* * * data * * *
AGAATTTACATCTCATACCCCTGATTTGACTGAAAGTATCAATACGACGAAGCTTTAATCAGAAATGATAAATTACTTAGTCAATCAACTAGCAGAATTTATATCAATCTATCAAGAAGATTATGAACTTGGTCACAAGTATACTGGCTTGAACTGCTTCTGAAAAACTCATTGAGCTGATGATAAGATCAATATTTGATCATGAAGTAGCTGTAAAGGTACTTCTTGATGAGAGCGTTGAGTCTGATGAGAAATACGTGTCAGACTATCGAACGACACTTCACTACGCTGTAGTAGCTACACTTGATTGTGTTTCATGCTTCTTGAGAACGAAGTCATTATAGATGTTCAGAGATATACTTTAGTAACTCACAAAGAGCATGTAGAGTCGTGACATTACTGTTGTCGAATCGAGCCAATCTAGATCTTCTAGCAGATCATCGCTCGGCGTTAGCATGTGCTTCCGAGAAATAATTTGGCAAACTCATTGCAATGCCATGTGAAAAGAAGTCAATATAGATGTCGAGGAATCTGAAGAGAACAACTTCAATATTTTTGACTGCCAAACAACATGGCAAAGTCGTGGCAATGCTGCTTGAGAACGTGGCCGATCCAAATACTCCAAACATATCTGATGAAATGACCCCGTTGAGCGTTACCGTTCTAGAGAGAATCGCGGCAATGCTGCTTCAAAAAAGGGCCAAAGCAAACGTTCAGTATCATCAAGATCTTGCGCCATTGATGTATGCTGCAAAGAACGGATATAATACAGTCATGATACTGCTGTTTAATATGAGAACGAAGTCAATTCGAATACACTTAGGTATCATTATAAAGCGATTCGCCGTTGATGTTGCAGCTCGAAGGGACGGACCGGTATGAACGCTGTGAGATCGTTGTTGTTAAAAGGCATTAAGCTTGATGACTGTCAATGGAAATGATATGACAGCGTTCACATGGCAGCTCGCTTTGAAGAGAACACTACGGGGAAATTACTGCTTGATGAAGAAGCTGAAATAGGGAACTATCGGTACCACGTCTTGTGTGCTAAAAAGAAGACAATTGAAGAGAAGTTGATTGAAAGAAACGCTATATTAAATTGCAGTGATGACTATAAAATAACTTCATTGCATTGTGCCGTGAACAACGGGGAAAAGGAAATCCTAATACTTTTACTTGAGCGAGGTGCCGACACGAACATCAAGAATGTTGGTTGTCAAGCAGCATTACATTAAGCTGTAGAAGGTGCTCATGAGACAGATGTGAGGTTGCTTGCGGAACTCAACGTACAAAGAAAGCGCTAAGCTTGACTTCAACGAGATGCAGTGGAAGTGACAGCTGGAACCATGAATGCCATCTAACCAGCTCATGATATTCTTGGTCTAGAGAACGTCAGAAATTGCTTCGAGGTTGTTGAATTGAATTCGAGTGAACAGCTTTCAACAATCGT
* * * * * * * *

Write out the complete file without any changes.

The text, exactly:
AGAATTTACATCTCATACCCCTGATTTGACTGAAAGTATCAATACGACGAAGCTTTAATCAGAAATGATAAATTACTTAGTCAATCAACTAGCAGAATTTATATCAATCTATCAAGAAGATTATGAACTTGGTCACAAGTATACTGGCTTGAACTGCTTCTGAAAAACTCATTGAGCTGATGATAAGATCAATATTTGATCATGAAGTAGCTGTAAAGGTACTTCTTGATGAGAGCGTTGAGTCTGATGAGAAATACGTGTCAGACTATCGAACGACACTTCACTACGCTGTAGTAGCTACACTTGATTGTGTTTCATGCTTCTTGAGAACGAAGTCATTATAGATGTTCAGAGATATACTTTAGTAACTCACAAAGAGCATGTAGAGTCGTGACATTACTGTTGTCGAATCGAGCCAATCTAGATCTTCTAGCAGATCATCGCTCGGCGTTAGCATGTGCTTCCGAGAAATAATTTGGCAAACTCATTGCAATGCCATGTGAAAAGAAGTCAATATAGATGTCGAGGAATCTGAAGAGAACAACTTCAATATTTTTGACTGCCAAACAACATGGCAAAGTCGTGGCAATGCTGCTTGAGAACGTGGCCGATCCAAATACTCCAAACATATCTGATGAAATGACCCCGTTGAGCGTTACCGTTCTAGAGAGAATCGCGGCAATGCTGCTTCAAAAAAGGGCCAAAGCAAACGTTCAGTATCATCAAGATCTTGCGCCATTGATGTATGCTGCAAAGAACGGATATAATACAGTCATGATACTGCTGTTTAATATGAGAACGAAGTCAATTCGAATACACTTAGGTATCATTATAAAGCGATTCGCCGTTGATGTTGCAGCTCGAAGGGACGGACCGGTATGAACGCTGTGAGATCGTTGTTGTTAAAAGGCATTAAGCTTGATGACTGTCAATGGAAATGATATGACAGCGTTCACATGGCAGCTCGCTTTGAAGAGAACACTACGGGGAAATTACTGCTTGATGAAGAAGCTGAAATAGGGAACTATCGGTACCACGTCTTGTGTGCTAAAAAGAAGACAATTGAAGAGAAGTTGATTGAAAGAAACGCTATATTAAATTGCAGTGATGACTATAAAATAACTTCATTGCATTGTGCCGTGAACAACGGGGAAAAGGAAATCCTAATACTTTTACTTGAGCGAGGTGCCGACACGAACATCAAGAATGTTGGTTGTCAAGCAGCATTACATTAAGCTGTAGAAGGTGCTCATGAGACAGATGTGAGGTTGCTTGCGGAACTCAACGTACAAAGAAAGCGCTAAGCTTGACTTCAACGAGATGCAGTGGAAGTGACAGCTGGAACCATGAATGCCATCTAACCAGCTCATGATATTCTTGGTCTAGAGAACGTCAGAAATTGCTTCGAGGTTGTTGAATTGAATTCGAGTGAACAGCTTTCAACAATCGT